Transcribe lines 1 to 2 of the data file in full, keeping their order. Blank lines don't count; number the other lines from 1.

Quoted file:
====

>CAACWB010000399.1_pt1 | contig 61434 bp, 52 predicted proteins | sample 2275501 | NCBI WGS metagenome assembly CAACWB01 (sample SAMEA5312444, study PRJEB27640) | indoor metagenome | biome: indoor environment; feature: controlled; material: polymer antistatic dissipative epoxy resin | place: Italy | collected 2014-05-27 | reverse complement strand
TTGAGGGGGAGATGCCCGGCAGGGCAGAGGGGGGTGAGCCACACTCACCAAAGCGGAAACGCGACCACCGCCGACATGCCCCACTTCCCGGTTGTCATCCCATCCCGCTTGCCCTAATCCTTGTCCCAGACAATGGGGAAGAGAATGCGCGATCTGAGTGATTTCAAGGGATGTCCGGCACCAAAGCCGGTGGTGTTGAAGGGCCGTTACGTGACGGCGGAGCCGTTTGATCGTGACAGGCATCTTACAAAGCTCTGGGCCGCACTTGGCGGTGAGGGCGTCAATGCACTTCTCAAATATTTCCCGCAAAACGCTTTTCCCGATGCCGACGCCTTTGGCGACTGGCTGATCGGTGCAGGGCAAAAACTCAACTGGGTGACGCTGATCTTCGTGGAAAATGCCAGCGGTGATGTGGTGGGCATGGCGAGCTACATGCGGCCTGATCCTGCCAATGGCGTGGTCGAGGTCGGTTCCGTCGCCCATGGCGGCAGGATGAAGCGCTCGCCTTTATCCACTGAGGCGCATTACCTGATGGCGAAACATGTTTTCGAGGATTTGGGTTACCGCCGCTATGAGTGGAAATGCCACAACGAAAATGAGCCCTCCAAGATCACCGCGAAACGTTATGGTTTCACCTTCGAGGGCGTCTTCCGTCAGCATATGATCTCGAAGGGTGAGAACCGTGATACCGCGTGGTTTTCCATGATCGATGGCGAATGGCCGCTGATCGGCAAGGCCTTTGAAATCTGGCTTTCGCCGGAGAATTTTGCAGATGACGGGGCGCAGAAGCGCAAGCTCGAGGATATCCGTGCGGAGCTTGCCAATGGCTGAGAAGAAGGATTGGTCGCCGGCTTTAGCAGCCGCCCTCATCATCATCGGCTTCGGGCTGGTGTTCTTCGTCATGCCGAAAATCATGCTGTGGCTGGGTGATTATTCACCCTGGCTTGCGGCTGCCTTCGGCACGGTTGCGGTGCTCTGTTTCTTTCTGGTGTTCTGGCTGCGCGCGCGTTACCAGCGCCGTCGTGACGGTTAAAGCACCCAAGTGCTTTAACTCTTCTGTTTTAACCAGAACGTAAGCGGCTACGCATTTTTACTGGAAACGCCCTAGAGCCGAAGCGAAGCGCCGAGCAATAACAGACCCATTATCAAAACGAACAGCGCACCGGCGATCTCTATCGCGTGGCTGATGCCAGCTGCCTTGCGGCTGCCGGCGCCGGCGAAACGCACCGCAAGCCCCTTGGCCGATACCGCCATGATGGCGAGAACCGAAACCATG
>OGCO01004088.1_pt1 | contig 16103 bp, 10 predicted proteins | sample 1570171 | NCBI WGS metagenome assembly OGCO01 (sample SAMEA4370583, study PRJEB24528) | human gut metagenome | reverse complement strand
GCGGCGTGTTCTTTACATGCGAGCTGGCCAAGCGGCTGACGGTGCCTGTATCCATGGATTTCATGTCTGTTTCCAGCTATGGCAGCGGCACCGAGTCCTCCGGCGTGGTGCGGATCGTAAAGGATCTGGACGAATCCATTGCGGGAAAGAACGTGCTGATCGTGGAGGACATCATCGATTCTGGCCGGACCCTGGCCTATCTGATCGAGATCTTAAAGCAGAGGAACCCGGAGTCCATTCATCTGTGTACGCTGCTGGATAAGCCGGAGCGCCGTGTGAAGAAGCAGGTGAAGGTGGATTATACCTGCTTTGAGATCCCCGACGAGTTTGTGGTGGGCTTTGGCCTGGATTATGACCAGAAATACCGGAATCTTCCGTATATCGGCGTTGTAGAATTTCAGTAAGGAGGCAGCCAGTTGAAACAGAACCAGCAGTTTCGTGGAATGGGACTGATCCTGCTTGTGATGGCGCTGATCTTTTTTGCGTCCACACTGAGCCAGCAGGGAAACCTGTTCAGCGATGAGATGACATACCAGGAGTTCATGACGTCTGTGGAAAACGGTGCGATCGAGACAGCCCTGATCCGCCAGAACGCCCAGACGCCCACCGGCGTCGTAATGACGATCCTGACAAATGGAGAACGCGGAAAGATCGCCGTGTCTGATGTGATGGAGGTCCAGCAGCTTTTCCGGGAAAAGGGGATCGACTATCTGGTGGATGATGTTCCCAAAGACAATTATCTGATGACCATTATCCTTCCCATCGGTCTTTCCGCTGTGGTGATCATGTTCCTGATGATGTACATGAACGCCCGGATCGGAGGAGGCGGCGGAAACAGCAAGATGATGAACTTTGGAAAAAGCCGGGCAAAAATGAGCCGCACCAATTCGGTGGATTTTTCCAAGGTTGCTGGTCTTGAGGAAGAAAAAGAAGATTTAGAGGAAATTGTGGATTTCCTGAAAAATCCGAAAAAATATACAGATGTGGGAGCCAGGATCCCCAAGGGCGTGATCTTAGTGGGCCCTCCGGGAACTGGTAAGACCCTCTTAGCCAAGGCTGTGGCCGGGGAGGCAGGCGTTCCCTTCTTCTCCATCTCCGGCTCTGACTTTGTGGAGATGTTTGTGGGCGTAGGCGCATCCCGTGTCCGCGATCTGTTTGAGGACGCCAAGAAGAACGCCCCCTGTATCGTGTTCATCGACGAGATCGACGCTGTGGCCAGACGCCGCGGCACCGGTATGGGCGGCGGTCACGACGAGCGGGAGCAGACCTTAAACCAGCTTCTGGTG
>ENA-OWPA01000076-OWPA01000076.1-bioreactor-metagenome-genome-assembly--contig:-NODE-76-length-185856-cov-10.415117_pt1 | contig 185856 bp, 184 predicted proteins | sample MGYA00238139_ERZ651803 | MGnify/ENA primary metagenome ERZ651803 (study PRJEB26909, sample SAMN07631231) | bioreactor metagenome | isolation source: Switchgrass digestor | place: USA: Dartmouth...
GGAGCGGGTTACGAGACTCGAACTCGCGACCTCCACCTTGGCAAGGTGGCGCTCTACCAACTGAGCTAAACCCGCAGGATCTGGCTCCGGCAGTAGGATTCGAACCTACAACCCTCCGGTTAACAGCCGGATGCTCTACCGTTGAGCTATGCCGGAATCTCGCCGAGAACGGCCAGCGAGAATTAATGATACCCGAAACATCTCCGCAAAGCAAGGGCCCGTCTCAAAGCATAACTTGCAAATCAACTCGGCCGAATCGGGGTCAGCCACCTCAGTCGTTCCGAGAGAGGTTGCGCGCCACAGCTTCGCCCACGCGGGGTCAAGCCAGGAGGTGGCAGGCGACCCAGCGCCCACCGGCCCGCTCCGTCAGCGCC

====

>CAACWB010000399.1_pt1 | contig 61434 bp, 52 predicted proteins | sample 2275501 | NCBI WGS metagenome assembly CAACWB01 (sample SAMEA5312444, study PRJEB27640) | indoor metagenome | biome: indoor environment; feature: controlled; material: polymer antistatic dissipative epoxy resin | place: Italy | collected 2014-05-27 | reverse complement strand
TTGAGGGGGAGATGCCCGGCAGGGCAGAGGGGGGTGAGCCACACTCACCAAAGCGGAAACGCGACCACCGCCGACATGCCCCACTTCCCGGTTGTCATCCCATCCCGCTTGCCCTAATCCTTGTCCCAGACAATGGGGAAGAGAATGCGCGATCTGAGTGATTTCAAGGGATGTCCGGCACCAAAGCCGGTGGTGTTGAAGGGCCGTTACGTGACGGCGGAGCCGTTTGATCGTGACAGGCATCTTACAAAGCTCTGGGCCGCACTTGGCGGTGAGGGCGTCAATGCACTTCTCAAATATTTCCCGCAAAACGCTTTTCCCGATGCCGACGCCTTTGGCGACTGGCTGATCGGTGCAGGGCAAAAACTCAACTGGGTGACGCTGATCTTCGTGGAAAATGCCAGCGGTGATGTGGTGGGCATGGCGAGCTACATGCGGCCTGATCCTGCCAATGGCGTGGTCGAGGTCGGTTCCGTCGCCCATGGCGGCAGGATGAAGCGCTCGCCTTTATCCACTGAGGCGCATTACCTGATGGCGAAACATGTTTTCGAGGATTTGGGTTACCGCCGCTATGAGTGGAAATGCCACAACGAAAATGAGCCCTCCAAGATCACCGCGAAACGTTATGGTTTCACCTTCGAGGGCGTCTTCCGTCAGCATATGATCTCGAAGGGTGAGAACCGTGATACCGCGTGGTTTTCCATGATCGATGGCGAATGGCCGCTGATCGGCAAGGCCTTTGAAATCTGGCTTTCGCCGGAGAATTTTGCAGATGACGGGGCGCAGAAGCGCAAGCTCGAGGATATCCGTGCGGAGCTTGCCAATGGCTGAGAAGAAGGATTGGTCGCCGGCTTTAGCAGCCGCCCTCATCATCATCGGCTTCGGGCTGGTGTTCTTCGTCATGCCGAAAATCATGCTGTGGCTGGGTGATTATTCACCCTGGCTTGCGGCTGCCTTCGGCACGGTTGCGGTGCTCTGTTTCTTTCTGGTGTTCTGGCTGCGCGCGCGTTACCAGCGCCGTCGTGACGGTTAAAGCACCCAAGTGCTTTAACTCTTCTGTTTTAACCAGAACGTAAGCGGCTACGCATTTTTACTGGAAACGCCCTAGAGCCGAAGCGAAGCGCCGAGCAATAACAGACCCATTATCAAAACGAACAGCGCACCGGCGATCTCTATCGCGTGGCTGATGCCAGCTGCCTTGCGGCTGCCGGCGCCGGCGAAACGCACCGCAAGCCCCTTGGCCGATACCGCCATGATGGCGAGAACCGAAACCATG